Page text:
• In kidney failure, dosing may need to be adjusted or medication may need to be changed.
    • In patients with allergies to sulfur containing medication, please consult your provider.
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    Oral medication.

    Low risk of hypoglycemia.

    DDP-4 stands for “Dipeptidyl peptidase-4”

    Several different medications in this class

    • Sitagliptin
    • Saxagliptin
    • Linagliptin
    • Alogliptin

    Works by

    • Keeps a hormone from being broken down in the body that tells the pancreas to release insulin when we eat
    • Blocking the release of the hormone glucagon


    • Intermediate
    • 0.8-1.1% A1C lowering


    • Daily dosing
    • Well tolerated without many side effects including low frequency of low blood sugar
    • Can be used for patients with kidney failure


    • Modest blood sugar lowering compared to other diabetes medications
    • Relatively expensive
    • Rare inflammation of the pancreas (pancreatitis)
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    Oral medication.

    Does not cause low blood sugar (hypoglycemia).

    SGLT2 stands for “Sodium-glucose co-transporter 2”

    Several different medications in this class

    • Empagliflozin (Jardiance)
    • Canagliflozin (Farxiga)
    • Dapagliflozin (Invokana)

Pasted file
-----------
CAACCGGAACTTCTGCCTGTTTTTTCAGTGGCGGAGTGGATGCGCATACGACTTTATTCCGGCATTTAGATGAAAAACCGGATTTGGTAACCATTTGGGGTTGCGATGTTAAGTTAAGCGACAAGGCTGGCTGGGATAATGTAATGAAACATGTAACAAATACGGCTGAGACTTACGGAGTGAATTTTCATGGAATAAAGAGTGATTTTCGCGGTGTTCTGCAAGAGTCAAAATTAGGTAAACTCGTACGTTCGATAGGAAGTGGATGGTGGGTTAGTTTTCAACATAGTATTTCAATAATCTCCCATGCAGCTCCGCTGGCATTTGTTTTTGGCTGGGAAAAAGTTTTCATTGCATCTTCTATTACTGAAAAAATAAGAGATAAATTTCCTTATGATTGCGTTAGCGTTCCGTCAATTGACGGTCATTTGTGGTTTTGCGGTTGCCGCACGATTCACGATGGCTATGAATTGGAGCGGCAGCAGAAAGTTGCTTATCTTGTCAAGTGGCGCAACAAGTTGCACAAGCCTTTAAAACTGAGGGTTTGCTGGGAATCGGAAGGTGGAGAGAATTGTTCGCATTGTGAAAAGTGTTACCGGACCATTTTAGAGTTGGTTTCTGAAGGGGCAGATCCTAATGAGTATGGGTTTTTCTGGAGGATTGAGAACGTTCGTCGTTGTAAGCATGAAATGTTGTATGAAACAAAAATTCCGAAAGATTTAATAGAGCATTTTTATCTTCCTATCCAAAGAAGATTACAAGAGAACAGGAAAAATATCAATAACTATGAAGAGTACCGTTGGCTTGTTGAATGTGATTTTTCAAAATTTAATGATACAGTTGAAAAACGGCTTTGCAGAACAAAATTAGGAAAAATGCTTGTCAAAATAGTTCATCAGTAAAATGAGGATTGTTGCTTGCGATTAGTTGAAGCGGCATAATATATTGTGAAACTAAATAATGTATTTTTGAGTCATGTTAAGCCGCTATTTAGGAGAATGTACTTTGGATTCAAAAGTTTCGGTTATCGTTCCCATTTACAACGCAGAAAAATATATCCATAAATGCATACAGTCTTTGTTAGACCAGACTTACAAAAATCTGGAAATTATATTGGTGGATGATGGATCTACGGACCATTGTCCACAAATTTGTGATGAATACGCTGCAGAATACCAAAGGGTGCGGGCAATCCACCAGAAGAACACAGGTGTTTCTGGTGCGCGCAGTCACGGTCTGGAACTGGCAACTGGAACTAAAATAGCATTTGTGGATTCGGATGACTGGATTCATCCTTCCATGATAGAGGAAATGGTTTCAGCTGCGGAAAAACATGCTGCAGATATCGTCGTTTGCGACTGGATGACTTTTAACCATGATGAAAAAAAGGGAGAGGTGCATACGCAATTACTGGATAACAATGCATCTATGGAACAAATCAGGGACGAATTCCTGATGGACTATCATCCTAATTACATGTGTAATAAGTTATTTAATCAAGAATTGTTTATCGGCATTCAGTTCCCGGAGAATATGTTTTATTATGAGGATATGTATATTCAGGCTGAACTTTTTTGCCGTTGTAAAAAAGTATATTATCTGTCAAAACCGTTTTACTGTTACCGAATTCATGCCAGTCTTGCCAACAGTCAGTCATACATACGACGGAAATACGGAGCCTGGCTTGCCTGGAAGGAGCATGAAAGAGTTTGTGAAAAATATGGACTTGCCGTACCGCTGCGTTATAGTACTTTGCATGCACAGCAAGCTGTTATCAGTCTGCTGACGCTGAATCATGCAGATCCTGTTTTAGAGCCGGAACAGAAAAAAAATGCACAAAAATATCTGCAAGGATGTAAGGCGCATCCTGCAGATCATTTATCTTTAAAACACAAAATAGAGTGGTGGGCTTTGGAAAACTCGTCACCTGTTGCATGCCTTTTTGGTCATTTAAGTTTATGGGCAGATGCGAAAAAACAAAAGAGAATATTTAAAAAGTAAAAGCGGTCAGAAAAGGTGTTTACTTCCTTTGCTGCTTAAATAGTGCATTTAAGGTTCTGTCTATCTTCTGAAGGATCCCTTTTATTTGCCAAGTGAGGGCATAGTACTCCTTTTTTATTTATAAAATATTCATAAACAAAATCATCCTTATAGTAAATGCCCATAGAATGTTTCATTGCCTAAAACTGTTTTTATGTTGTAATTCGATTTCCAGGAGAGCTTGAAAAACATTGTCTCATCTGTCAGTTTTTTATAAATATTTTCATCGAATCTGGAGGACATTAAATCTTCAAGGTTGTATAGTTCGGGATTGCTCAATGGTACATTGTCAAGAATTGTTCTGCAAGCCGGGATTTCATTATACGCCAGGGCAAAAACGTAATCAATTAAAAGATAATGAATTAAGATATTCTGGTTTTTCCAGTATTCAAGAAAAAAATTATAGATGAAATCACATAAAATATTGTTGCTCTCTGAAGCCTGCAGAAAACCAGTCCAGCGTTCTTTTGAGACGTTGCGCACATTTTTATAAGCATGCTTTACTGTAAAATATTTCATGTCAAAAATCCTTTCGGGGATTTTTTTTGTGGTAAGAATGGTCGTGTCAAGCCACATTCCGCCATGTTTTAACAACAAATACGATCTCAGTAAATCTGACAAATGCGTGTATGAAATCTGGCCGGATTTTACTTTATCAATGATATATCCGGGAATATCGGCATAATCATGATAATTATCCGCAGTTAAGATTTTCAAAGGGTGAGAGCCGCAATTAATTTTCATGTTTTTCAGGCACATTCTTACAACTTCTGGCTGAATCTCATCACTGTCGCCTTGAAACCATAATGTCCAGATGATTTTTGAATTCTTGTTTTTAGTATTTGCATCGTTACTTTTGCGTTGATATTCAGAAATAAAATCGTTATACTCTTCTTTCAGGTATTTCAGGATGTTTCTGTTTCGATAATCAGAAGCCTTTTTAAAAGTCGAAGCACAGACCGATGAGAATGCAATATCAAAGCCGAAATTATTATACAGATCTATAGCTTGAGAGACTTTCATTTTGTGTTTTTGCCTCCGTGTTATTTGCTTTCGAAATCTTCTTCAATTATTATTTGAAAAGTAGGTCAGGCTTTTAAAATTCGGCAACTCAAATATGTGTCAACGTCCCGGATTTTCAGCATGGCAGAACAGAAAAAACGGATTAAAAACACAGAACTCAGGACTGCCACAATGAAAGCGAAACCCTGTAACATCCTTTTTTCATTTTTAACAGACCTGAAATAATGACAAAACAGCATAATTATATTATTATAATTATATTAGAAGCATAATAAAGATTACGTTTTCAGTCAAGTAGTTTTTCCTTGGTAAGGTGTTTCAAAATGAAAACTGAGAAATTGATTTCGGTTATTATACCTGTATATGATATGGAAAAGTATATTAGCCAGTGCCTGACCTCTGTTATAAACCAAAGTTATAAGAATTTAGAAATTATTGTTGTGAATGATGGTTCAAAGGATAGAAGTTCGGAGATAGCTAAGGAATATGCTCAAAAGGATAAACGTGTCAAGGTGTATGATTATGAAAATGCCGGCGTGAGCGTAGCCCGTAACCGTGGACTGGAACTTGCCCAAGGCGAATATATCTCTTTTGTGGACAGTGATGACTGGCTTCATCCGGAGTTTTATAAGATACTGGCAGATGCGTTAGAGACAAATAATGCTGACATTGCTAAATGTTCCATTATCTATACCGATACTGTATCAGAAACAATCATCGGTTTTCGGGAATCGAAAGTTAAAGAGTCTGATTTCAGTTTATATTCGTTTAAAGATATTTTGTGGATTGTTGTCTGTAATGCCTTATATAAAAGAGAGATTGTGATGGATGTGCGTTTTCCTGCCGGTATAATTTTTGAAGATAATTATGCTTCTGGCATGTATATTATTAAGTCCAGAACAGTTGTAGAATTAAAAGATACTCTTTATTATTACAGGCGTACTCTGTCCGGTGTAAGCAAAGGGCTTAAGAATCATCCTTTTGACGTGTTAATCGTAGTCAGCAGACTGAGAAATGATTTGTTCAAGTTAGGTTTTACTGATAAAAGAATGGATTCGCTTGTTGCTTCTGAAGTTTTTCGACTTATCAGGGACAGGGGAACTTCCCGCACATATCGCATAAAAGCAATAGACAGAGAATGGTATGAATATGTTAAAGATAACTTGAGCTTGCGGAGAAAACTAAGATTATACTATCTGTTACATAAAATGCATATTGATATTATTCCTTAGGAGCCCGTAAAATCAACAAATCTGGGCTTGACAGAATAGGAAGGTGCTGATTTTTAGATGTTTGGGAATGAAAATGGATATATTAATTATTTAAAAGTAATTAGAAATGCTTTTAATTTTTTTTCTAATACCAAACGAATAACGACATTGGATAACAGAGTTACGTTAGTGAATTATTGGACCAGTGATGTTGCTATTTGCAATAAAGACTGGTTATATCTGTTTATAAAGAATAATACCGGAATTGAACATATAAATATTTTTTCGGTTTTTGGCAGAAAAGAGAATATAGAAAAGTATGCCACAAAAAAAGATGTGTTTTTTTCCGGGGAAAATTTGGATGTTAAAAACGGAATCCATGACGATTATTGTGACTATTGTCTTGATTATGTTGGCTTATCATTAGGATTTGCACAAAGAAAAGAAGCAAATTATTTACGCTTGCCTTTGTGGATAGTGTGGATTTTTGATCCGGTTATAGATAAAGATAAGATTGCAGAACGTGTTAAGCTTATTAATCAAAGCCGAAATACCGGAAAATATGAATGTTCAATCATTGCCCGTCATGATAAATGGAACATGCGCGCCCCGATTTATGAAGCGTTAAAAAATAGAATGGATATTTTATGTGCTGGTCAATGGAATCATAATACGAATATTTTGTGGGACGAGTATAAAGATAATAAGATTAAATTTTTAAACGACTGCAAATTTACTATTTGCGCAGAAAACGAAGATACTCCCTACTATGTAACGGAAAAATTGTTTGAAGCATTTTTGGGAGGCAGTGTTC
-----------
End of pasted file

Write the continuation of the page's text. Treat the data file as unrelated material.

• Ertugliflozin (Steglatro)

    Works by blocking sugar reuptake from the urine back into the kidneys, causing glucose to be urinated out of the body.

    Efficacy Intermediate


    • Heart disease benefit with empagliflozin and canagliflozin
    • Assists with mild weight loss
    • Does not cause hypoglycemia
    • Protection from diabetic kidney injury


    • Relatively expensive (no generics)
    • Can cause urinary tract and vaginal/groin yeast infections
    • Mild dizziness upon standing if not adequately hydrating
    • Extremely rare foot and leg amputation with canagliflozin only
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    Injection and oral medication.

    Dose not cause low blood sugar (hypoglycemia).

    GLP-1 stands for “Glucagon-like peptide-1”

    Several different medications in this class

    Twice Daily